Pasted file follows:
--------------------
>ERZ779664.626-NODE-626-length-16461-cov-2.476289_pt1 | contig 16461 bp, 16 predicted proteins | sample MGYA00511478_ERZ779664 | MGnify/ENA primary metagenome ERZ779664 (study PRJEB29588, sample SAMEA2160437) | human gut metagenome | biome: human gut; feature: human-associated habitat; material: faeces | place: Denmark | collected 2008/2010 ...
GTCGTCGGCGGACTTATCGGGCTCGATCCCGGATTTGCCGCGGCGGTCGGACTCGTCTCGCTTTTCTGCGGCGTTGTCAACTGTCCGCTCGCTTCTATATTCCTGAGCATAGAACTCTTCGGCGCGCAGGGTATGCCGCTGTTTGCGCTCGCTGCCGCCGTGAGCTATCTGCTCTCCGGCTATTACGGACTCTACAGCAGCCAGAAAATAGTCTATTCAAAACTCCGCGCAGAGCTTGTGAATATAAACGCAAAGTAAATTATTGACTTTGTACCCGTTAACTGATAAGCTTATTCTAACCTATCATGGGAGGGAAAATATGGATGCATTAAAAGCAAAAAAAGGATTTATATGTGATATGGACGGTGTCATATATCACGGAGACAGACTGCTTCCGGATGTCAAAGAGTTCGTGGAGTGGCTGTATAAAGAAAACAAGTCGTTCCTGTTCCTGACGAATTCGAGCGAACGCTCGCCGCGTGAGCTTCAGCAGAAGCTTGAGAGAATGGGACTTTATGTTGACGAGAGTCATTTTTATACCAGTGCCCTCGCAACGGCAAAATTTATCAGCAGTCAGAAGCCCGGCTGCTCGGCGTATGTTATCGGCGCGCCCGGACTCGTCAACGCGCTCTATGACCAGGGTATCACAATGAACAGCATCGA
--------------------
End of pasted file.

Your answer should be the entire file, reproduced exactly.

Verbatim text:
>ERZ779664.626-NODE-626-length-16461-cov-2.476289_pt1 | contig 16461 bp, 16 predicted proteins | sample MGYA00511478_ERZ779664 | MGnify/ENA primary metagenome ERZ779664 (study PRJEB29588, sample SAMEA2160437) | human gut metagenome | biome: human gut; feature: human-associated habitat; material: faeces | place: Denmark | collected 2008/2010 ...
GTCGTCGGCGGACTTATCGGGCTCGATCCCGGATTTGCCGCGGCGGTCGGACTCGTCTCGCTTTTCTGCGGCGTTGTCAACTGTCCGCTCGCTTCTATATTCCTGAGCATAGAACTCTTCGGCGCGCAGGGTATGCCGCTGTTTGCGCTCGCTGCCGCCGTGAGCTATCTGCTCTCCGGCTATTACGGACTCTACAGCAGCCAGAAAATAGTCTATTCAAAACTCCGCGCAGAGCTTGTGAATATAAACGCAAAGTAAATTATTGACTTTGTACCCGTTAACTGATAAGCTTATTCTAACCTATCATGGGAGGGAAAATATGGATGCATTAAAAGCAAAAAAAGGATTTATATGTGATATGGACGGTGTCATATATCACGGAGACAGACTGCTTCCGGATGTCAAAGAGTTCGTGGAGTGGCTGTATAAAGAAAACAAGTCGTTCCTGTTCCTGACGAATTCGAGCGAACGCTCGCCGCGTGAGCTTCAGCAGAAGCTTGAGAGAATGGGACTTTATGTTGACGAGAGTCATTTTTATACCAGTGCCCTCGCAACGGCAAAATTTATCAGCAGTCAGAAGCCCGGCTGCTCGGCGTATGTTATCGGCGCGCCCGGACTCGTCAACGCGCTCTATGACCAGGGTATCACAATGAACAGCATCGA